Today, a woman finds her birthright. The University
of Houston's College of Engineering presents this
series about the machines that make our
civilization run, and the people whose ingenuity
Bronze is a hard, useful
metal. We make it by mixing tin with copper. By
2000 BC, bronze was the metal of choice in the
Middle East. So the region was doing a brisk trade
Assyrian traders wrote about that trade on clay
tablets. They claimed that the only tin came from
the mines of Hindu Kush -- in present-day
Afghanistan. The Assyrians ridiculed the Anatolians
to the North, in present-day Turkey. They have no
tin and they're easy to cheat. That's what the
tablets tell us. But it sounds like only one side
of a story.
Enter now Turkish-born archeologist Aslihan Yener.
Yener moved to New York when she was only six
months old. She studied chemistry in America. Then
she continued college in Istanbul. There she
realized her Turkish birthright lay in the ruins of
ancient Anatolia. She was drawn to them.
She also saw that her atomic-age chemistry could
sort out bronze-age commerce. She began with lead.
Each mine leaves its fingerprint in objects that
contain lead. Each mine yields its own distinct
fraction of lead isotopes.
The Anatolians didn't leave clay tablets, but
isotopes speak with greater accuracy than Assyrian
tablets. She reminds us that we wouldn't try to
read America's commercial history in vouchers from
one trucking company in Brooklyn.
At first Yener used traces of lead in silver to
locate the origin of ancient treasures. That in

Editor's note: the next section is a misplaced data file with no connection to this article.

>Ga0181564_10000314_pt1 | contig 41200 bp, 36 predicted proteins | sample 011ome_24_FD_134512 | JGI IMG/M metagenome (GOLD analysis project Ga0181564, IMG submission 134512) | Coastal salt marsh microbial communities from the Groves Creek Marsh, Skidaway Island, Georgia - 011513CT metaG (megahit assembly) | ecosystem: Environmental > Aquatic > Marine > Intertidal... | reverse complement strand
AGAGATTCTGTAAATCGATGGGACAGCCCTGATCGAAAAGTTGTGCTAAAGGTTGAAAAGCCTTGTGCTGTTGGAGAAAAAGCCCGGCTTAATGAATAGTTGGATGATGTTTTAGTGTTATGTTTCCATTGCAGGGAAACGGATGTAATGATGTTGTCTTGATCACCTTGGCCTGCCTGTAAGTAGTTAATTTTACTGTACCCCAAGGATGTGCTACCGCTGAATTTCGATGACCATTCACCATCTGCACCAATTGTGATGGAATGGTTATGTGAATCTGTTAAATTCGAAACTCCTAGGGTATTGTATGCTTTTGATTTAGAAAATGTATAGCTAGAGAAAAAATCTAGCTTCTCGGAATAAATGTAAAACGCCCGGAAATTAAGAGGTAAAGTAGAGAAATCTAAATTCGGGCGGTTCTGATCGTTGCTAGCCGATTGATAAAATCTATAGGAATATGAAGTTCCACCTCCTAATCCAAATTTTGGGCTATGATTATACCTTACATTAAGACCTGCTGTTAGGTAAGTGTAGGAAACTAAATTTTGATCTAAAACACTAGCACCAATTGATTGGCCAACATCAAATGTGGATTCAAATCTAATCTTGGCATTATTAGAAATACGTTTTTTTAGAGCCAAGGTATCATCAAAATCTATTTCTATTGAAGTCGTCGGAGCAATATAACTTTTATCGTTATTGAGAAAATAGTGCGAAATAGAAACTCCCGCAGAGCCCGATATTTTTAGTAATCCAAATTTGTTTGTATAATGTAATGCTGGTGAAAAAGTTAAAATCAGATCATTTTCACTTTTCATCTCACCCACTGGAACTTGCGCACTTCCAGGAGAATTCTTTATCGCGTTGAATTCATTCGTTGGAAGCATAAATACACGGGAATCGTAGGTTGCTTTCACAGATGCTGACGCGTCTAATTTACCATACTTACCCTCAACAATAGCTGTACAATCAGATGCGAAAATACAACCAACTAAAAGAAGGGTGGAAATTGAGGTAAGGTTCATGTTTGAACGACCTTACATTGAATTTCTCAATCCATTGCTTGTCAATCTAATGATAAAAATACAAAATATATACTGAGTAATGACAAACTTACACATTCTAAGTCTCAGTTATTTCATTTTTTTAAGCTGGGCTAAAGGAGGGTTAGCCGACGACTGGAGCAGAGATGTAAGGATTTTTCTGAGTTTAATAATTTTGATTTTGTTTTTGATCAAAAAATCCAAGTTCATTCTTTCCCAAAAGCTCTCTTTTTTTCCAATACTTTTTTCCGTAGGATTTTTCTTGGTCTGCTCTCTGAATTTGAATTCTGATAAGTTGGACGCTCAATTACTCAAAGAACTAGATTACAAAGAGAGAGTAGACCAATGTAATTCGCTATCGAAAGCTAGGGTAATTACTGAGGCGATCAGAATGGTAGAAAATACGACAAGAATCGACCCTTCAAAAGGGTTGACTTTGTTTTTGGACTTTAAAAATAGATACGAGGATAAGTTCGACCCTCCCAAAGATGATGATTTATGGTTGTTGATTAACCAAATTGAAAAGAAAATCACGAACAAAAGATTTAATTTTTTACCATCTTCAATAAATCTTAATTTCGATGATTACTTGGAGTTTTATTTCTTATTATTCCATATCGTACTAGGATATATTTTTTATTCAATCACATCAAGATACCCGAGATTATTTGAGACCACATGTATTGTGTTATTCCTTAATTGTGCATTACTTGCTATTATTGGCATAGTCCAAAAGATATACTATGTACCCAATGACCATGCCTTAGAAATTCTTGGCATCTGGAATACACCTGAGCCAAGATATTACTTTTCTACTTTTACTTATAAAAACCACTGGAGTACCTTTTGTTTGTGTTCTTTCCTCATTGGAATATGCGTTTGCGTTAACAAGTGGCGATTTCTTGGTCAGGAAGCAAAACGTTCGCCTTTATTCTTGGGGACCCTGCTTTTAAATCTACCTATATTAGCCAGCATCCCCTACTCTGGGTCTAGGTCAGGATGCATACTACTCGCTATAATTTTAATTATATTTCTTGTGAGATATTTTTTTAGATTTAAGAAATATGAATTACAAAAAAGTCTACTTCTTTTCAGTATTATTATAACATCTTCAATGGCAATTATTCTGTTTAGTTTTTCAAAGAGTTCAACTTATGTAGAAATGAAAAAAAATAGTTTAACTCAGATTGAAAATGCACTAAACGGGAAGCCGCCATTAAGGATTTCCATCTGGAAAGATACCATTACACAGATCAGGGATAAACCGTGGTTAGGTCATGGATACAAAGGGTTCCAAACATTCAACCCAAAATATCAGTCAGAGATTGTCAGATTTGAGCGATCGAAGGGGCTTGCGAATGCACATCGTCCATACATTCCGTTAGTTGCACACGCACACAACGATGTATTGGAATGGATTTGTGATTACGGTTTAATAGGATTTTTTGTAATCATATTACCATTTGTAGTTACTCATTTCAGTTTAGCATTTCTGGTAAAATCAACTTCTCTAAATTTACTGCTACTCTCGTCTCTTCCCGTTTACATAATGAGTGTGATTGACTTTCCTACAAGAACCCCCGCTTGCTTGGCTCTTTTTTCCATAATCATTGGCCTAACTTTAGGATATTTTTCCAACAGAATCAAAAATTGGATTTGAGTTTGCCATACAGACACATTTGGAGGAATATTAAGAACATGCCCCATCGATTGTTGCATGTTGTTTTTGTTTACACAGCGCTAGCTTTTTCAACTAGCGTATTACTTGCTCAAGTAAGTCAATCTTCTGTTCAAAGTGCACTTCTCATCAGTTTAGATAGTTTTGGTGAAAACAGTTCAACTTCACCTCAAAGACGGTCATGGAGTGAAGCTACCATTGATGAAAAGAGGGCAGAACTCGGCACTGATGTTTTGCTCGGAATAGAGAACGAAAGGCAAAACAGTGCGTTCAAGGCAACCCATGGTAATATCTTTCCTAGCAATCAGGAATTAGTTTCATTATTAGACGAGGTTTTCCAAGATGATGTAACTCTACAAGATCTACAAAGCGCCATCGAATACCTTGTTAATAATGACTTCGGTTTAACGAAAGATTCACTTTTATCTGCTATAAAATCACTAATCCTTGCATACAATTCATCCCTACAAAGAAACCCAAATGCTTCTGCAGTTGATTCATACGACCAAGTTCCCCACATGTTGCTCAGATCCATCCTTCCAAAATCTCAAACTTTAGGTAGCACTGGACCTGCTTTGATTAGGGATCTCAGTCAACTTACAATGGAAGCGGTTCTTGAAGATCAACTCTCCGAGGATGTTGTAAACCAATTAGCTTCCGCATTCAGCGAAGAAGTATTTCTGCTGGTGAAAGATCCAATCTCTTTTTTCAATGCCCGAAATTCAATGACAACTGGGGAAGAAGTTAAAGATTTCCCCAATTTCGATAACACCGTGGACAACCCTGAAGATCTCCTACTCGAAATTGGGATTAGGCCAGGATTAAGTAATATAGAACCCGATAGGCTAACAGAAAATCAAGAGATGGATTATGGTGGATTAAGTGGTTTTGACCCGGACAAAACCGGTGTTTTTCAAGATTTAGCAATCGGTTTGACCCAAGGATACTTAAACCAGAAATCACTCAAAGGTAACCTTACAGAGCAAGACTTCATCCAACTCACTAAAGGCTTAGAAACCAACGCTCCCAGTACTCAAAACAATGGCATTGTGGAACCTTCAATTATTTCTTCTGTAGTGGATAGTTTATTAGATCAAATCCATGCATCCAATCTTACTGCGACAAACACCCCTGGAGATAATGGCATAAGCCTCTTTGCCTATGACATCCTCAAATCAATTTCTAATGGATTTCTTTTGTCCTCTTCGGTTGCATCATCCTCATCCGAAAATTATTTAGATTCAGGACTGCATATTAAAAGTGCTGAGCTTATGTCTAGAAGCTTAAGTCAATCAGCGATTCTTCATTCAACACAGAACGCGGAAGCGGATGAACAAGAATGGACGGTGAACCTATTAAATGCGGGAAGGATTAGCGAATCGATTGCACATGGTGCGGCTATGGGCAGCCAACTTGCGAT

turn sent her into the mountains above Tarsus in
Old legends told about the "Silver Mountains of the
Akkadians." Yener suspected those might be the
Tarsus Mountains. She led a team up to 8500 feet,
higher than any archeologist had ever gone. Sure
enough, she found a huge complex of ancient mines.
They were mined out. No metallic ores remained. But
she found traces of tin. Forget silver and lead.
Yener was on to bigger game. Tin was a foundation
stone of our civilization.
The trouble was, she'd found traces of tin, but she
couldn't find virgin tin ore. She searched for five
years before she found ore in a neighboring valley.
It seems that tin ore in Turkey is the wrong color.
It's burgundy instead of the usual black.
Aslihan Yener had found her birthright at last. And
we gaze with her at old Anatolian bronzes. Two wild
bulls have great curving horns. A comic bird adorns
a percussion instrument. We see gods and beasts.
They are beautiful -- far more than clay tablets.
The old Turkish miners didn't tell stories. They
gave us the goods. They gave us art and
civilization. They gave Yener the stuff of her
I'm John Lienhard, at the University of Houston,
where we're interested in the way inventive minds